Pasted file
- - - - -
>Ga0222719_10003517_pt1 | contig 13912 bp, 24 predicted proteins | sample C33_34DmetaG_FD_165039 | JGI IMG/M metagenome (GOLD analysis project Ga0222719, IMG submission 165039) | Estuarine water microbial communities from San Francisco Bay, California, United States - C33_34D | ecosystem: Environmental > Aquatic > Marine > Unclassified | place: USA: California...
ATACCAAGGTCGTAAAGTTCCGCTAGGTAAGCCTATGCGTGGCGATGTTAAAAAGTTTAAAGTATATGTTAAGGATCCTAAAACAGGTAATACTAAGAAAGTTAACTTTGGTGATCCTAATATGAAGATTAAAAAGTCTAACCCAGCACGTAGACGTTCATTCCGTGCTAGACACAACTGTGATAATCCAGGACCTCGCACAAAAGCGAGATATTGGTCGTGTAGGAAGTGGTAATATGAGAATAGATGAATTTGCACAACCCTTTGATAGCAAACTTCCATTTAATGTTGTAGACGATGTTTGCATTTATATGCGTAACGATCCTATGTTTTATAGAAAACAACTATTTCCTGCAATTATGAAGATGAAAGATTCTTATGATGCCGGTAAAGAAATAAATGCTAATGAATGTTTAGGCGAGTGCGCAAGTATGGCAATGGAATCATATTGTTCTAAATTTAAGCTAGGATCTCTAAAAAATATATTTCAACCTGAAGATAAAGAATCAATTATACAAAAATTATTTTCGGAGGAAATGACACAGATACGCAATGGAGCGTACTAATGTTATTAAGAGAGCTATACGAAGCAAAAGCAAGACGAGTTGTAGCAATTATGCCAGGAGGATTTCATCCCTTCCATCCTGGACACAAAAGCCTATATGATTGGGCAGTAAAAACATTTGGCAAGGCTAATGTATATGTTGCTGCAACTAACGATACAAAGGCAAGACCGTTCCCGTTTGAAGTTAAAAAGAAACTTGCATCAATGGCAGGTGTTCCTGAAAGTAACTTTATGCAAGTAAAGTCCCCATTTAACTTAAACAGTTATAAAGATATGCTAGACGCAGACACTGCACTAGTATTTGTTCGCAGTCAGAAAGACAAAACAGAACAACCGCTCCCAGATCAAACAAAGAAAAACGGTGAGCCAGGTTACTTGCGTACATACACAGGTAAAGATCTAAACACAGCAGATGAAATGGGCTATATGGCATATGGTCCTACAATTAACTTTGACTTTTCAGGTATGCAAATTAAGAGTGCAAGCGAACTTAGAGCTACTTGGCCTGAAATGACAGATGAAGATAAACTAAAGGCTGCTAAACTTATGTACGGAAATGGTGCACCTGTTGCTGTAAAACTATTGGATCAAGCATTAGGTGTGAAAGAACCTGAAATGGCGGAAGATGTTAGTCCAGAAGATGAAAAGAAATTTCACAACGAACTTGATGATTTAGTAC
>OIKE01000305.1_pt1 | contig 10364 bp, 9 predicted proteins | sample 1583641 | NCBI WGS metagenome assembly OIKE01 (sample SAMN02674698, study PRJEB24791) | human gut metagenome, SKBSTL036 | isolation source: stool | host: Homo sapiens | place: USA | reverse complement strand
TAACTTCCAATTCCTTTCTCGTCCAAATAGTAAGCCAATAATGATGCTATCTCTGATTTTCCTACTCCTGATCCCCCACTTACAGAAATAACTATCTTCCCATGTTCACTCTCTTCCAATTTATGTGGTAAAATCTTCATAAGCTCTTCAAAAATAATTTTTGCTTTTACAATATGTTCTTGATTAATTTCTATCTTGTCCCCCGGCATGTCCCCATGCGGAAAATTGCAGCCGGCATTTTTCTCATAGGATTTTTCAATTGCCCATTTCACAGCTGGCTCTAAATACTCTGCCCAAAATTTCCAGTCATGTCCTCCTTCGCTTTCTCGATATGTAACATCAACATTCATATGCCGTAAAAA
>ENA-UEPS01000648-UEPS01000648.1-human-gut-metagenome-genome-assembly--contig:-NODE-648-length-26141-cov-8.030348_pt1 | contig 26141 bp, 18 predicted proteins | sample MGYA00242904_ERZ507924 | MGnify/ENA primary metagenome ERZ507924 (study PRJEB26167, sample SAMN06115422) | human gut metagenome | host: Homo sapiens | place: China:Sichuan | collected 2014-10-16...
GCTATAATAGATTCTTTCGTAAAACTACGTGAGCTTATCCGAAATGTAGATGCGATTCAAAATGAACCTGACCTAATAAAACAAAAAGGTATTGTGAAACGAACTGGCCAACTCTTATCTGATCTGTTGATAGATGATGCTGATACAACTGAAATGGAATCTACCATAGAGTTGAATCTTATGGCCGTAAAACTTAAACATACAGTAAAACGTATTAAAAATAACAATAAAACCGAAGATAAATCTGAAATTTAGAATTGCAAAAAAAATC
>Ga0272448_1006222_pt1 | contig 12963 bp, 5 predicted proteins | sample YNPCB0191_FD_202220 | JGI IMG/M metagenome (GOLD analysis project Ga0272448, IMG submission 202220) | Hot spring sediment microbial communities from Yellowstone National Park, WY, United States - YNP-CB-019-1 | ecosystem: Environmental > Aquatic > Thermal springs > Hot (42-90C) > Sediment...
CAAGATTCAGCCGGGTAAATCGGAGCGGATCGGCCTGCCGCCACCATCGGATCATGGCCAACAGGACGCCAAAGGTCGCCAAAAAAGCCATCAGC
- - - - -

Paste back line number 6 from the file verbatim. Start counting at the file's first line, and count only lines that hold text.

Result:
GCTATAATAGATTCTTTCGTAAAACTACGTGAGCTTATCCGAAATGTAGATGCGATTCAAAATGAACCTGACCTAATAAAACAAAAAGGTATTGTGAAACGAACTGGCCAACTCTTATCTGATCTGTTGATAGATGATGCTGATACAACTGAAATGGAATCTACCATAGAGTTGAATCTTATGGCCGTAAAACTTAAACATACAGTAAAACGTATTAAAAATAACAATAAAACCGAAGATAAATCTGAAATTTAGAATTGCAAAAAAAATC